Portrait of Marietta Frangopulo, signed and dated 1922.
Pastel on paper, laid on cardboard, 63 by 49 cm.
Provenance: Collection of L.G. Loitsyansky, Leningrad. Private collection, UK.
Exhibited:Zinaida Serebriakova, The State Tretyakov Gallery, Moscow, 1986.
Literature: B. Ugarov et al, Zinaida Serebriakova. Katalog vystavki: sbornik materialov i katalog ekspozitsii k 100-letiyu so dnya rozhdeniya
khudozhnika, Moscow, Sovetskii khudozhnik, 1986, p. 165, listed; p. 168, illustrated. V. Kruglov, Zinaida Serebriakova, St Petersburg, Zolotoi vek, 2004, plate 75, illustrated.
The present portrait of the ballerina Marietta Kharlampievna Frangopulo (1901–1979) belongs to Zinaida Serebriakova’s brilliant cycle of theatre works from the years 1922–1924. As early as January 1922 the artist’s mother Ekaterina Nikolayevna
Lanceray was writing “This winter we have plunged right into the world of ballet. Zina draws ballerinas about three times a week, when some young ballerina will pose for her... and twice a week Zina takes her sketchbook into the wings to draw ballet dancers”. Here, behind the scenes at what had been the Mariinsky Theatre, the artist also made the acquaintance of a cheerful and sociable young ballerina who in her narrow circle of friends called herself “the free Hellene” (her father was of Greek extraction, a top official in a Petersburg bank). Marietta Frangopulo, soloist at the time with the Academic Theatre of Opera and Ballet, had recently been a fellow student of George Balanchine’s, graduating in 1919 from the Petrograd College of Choreography. She idolised poetry, and gave excellent renditions of the verse of Alexey Apukhtin and Igor Severyanin.
The first pencil portrait of Frangopulo by Serebriakova was of her performing an arabesque in a dance class during the winter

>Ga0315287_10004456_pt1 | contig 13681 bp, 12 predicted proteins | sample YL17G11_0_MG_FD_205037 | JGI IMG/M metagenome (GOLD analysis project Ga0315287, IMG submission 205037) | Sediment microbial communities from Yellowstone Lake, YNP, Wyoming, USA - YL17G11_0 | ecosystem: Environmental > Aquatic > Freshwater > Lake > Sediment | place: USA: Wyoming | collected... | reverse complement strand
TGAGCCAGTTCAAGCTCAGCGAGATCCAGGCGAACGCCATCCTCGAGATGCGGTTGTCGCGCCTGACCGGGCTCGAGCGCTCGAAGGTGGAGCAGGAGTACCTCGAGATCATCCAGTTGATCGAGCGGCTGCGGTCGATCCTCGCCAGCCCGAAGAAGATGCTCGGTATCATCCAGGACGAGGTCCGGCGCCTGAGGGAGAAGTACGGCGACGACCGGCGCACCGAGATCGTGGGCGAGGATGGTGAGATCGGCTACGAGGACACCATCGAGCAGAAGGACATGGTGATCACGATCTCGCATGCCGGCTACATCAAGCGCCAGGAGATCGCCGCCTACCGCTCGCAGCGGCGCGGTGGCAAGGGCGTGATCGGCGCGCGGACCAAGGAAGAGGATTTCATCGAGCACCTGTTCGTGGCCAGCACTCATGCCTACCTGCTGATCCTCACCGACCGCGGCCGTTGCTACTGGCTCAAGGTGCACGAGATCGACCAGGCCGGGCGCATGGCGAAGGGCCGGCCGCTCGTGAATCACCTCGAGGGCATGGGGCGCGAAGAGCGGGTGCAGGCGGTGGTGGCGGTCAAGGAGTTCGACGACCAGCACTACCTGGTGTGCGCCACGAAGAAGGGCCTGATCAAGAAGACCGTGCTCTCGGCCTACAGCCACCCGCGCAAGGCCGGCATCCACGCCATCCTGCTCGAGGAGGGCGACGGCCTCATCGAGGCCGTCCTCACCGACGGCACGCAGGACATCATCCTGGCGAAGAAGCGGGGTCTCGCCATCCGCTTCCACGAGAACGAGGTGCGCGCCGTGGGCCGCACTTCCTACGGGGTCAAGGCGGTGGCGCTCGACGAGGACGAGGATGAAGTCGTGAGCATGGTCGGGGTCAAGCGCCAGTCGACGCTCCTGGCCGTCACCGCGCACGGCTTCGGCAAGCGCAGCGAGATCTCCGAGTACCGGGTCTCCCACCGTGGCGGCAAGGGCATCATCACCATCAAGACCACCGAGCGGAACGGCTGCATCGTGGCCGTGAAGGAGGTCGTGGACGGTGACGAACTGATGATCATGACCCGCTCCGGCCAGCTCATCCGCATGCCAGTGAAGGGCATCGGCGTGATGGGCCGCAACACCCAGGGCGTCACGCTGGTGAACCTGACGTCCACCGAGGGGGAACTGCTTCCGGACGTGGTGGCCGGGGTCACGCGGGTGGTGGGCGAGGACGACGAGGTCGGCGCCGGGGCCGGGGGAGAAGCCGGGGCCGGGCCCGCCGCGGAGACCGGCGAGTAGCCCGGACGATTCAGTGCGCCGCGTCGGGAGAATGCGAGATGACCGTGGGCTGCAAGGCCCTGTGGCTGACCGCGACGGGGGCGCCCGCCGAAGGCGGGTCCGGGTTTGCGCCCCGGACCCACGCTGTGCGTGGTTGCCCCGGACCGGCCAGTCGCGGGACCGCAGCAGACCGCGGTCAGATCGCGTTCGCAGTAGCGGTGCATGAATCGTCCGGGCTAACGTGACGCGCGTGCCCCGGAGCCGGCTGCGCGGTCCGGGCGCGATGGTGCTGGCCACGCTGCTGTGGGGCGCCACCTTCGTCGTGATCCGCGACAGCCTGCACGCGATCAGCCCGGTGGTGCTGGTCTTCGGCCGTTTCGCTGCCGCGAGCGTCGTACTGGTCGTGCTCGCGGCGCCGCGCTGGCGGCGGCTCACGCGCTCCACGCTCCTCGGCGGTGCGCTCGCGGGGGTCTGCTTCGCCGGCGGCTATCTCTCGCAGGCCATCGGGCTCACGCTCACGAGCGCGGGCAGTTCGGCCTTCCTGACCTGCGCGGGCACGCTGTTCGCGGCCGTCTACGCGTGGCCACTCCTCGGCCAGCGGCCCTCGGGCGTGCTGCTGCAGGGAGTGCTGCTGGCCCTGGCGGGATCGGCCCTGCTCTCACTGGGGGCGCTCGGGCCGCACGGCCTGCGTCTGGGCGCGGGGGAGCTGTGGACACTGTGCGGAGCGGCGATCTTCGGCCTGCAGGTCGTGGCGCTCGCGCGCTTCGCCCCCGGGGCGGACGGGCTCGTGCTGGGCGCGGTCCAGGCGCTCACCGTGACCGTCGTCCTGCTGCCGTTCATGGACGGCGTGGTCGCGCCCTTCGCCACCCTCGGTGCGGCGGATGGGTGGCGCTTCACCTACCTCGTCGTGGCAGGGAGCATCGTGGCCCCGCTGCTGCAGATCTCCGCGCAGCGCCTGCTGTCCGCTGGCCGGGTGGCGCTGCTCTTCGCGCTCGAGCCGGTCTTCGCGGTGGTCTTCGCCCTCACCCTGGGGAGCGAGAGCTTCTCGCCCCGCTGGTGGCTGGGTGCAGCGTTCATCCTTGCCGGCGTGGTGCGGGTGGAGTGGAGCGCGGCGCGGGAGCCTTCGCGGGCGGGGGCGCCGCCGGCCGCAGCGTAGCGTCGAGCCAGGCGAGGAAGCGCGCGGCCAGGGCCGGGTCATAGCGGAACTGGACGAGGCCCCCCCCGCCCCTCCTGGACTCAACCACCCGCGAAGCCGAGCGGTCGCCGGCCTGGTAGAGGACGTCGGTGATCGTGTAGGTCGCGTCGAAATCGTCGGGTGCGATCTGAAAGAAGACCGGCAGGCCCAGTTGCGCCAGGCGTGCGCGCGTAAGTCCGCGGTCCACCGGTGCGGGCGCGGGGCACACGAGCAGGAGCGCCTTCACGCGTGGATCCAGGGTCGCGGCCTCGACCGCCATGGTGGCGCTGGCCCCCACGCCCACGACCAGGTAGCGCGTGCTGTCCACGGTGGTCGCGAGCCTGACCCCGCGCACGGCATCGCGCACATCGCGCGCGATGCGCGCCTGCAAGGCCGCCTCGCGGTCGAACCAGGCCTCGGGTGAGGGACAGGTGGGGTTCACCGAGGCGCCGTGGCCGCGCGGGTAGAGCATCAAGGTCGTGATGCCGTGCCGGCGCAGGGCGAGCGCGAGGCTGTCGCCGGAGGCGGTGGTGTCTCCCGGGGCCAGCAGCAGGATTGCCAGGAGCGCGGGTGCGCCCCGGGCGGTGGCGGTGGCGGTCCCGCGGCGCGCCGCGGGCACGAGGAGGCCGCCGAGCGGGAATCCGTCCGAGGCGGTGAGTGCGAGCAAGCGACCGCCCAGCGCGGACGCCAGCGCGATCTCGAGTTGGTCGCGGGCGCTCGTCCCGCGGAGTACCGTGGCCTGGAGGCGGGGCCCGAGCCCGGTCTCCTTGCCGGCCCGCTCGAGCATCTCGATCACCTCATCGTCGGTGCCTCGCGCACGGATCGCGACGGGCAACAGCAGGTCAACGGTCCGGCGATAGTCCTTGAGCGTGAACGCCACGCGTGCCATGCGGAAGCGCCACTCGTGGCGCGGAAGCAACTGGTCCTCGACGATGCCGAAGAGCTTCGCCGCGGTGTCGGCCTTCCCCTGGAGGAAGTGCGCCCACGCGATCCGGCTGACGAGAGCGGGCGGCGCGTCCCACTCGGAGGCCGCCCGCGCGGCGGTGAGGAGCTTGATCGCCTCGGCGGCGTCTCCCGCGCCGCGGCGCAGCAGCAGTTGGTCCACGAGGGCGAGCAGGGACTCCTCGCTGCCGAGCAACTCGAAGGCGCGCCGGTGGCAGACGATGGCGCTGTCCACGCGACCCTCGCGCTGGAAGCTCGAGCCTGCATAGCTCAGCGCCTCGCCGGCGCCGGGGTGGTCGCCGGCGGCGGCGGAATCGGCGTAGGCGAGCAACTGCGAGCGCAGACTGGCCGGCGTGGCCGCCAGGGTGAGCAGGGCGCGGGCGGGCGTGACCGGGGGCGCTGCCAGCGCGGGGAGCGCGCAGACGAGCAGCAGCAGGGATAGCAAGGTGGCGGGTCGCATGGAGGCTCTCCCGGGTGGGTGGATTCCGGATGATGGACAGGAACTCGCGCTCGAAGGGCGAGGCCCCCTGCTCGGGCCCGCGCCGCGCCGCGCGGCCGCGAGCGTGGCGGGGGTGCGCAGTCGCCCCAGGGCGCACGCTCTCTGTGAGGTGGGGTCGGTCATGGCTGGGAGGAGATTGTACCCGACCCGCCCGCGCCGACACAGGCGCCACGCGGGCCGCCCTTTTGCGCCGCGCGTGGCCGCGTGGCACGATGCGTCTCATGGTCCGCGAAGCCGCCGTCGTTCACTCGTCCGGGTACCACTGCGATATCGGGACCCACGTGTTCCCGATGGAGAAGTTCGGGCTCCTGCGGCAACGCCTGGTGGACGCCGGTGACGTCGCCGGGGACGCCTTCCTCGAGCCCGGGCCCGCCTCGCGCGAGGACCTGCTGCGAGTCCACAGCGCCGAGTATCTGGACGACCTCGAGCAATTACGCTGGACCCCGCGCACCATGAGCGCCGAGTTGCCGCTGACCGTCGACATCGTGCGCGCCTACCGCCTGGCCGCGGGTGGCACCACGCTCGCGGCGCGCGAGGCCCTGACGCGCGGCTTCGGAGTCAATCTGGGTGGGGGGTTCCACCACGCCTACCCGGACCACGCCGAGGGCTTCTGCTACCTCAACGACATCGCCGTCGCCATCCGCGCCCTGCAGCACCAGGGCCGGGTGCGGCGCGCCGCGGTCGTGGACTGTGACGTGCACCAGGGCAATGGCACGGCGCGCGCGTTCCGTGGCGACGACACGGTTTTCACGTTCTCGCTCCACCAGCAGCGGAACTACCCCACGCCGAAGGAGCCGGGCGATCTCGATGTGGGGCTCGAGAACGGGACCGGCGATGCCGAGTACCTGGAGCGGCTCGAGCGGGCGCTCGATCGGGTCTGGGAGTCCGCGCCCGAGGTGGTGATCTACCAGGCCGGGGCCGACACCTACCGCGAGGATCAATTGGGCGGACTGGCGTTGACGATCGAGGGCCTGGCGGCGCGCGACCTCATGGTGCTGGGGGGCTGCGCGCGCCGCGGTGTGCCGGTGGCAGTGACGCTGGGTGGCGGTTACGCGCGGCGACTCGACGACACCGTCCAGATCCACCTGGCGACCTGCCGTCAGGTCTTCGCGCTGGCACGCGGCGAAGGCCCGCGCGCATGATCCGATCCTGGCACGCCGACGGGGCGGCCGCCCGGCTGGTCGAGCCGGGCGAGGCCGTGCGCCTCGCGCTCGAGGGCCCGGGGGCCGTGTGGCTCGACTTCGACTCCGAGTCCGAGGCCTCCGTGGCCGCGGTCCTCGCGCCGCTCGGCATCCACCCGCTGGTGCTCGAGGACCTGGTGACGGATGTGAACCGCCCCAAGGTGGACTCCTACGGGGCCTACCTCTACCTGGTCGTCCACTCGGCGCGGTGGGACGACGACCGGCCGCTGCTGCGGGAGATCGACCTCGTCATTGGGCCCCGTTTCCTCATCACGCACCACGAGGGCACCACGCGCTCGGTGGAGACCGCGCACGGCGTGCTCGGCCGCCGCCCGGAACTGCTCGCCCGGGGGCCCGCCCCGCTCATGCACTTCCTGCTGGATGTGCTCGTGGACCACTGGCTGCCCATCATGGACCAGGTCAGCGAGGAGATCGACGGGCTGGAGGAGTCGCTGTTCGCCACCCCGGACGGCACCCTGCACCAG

of 1921–1922: it is now held in the Chuvash State Art Museum. The crowning jewel of the artist’s ballet series, however, is the present portrait of 1922 in which the actress is depicted in a costume made after the designs by Bakst for Diaghilev’s one-act ballet Carnaval set to the music of Robert Schumann. The portrait is in pastel and, as Serebriakova’s daughter Tatiana
later wrote: “in a manner uniquely hers, using thickly applied pastel, light hatching and stump-work technique”.
In the same year, 1922, her best ballet portraits – Marietta Frangopulo, Lidya Ivanova and Alexandra Danilova in their costumes for the Pas de trois in Nikolai Tcherepnin’s ballet Armida’s Pavilion, E. Svekis in the costume for her character in Sleeping Beauty and a number of others – were shown at the World of Art exhibition in Petrograd. Their resonance was widely felt and
Konstantin Somov liked them very much, writing in his diary: “I have been persuading Zina to do a big ballet portrait picture using the sketches I have seen!” Serebriakova followed his advice, and right up until her departure from Russia in 1924 worked passionately and prolifically to “paint ballet”, creating renown for herself as “the Russian Degas” as well as a whole suite of portraits and genre compositions dedicated to the theatrical world. Among them was one further pastel portrait of Frangopulo (1924), which is now the pride of the Museum of the Academy of Russian Ballet.